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Environment: Skyscraper design can remove up to 1,000 TONNES of carbon from the atmosphere

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Designs for a green skyscraper that could remove up to 1,000 tonnes of carbon from the atmosphere on an annual basis — the equivalent to growing 48,500 trees — was unveiled at the COP26 conference last week.

Named for the world’s tallest trees, the ‘Urban Sequoia’ design is the brainchild of the Chicago-based architectural firm Skidmore, Owings & Merrill and is based on technologies that are all available for use today.

Each high-rise would employ multiple approaches to sequester carbon, including construction with carbon-absorbing materials, growth of plants and algae (for fuel, energy and food), and direct air capture technology.

The latter would be aided by the tower design’s ‘stack effect’, which would help draw in air to the centre of the building for processing a carbon extraction — while contributing to the building’s net zero energy system.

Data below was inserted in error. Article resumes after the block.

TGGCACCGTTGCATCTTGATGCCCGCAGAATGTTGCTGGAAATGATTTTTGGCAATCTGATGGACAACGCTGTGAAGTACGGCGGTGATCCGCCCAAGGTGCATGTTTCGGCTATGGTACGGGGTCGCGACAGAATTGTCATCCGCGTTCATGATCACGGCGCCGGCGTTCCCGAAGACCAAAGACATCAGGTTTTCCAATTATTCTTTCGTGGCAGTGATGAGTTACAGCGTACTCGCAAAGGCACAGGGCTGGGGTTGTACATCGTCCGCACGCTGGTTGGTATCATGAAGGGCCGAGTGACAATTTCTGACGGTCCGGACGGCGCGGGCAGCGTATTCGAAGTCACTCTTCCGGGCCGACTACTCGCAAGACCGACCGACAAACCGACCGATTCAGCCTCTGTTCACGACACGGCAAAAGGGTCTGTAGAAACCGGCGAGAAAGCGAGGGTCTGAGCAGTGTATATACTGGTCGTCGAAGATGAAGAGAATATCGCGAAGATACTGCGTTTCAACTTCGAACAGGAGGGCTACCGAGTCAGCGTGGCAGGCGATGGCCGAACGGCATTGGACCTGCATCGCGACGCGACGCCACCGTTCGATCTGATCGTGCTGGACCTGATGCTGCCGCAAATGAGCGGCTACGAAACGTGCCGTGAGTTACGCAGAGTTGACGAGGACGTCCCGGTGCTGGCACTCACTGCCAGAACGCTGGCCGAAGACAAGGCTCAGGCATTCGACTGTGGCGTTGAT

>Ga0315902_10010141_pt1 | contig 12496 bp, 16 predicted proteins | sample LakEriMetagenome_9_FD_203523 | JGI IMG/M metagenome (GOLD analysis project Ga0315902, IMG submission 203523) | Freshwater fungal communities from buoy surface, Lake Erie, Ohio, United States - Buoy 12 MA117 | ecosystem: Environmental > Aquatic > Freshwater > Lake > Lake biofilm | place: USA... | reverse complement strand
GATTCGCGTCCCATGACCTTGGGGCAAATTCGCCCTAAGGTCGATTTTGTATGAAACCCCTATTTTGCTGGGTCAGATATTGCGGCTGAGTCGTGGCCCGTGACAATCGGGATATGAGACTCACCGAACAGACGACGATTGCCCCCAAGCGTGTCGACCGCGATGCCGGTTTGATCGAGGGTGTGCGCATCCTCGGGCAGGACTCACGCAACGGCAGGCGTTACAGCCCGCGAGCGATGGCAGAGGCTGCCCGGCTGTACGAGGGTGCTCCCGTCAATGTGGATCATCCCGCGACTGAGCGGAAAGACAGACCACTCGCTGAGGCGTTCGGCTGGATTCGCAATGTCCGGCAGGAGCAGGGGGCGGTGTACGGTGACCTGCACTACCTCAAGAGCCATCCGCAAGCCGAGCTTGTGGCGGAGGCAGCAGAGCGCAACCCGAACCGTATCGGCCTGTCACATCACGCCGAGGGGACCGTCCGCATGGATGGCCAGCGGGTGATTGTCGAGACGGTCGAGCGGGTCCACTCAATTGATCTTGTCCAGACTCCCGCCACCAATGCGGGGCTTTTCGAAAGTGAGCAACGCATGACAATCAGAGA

In fact, the company has claimed, their Urban Sequoia tower design would be capable, assuming a lifespan of at least 60 years, to absorb up to 4 times the carbon released in the atmosphere as a result of its construction.

Captured carbon could be used to produce biomaterials for roads, pavement, pipes and other items for developing urban infrastructure.

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Designs for a green skyscraper that could remove up to 1,000 tonnes of carbon from the atmosphere on an annual basis — the equivalent to growing 48,500 trees — was unveiled at the COP26 conference last week Pictured: a city of Urban Sequoias

Designs for a green skyscraper that could remove up to 1,000 tonnes of carbon from the atmosphere on an annual basis — the equivalent to growing 48,500 trees — was unveiled at the COP26 conference last week Pictured: a city of Urban Sequoias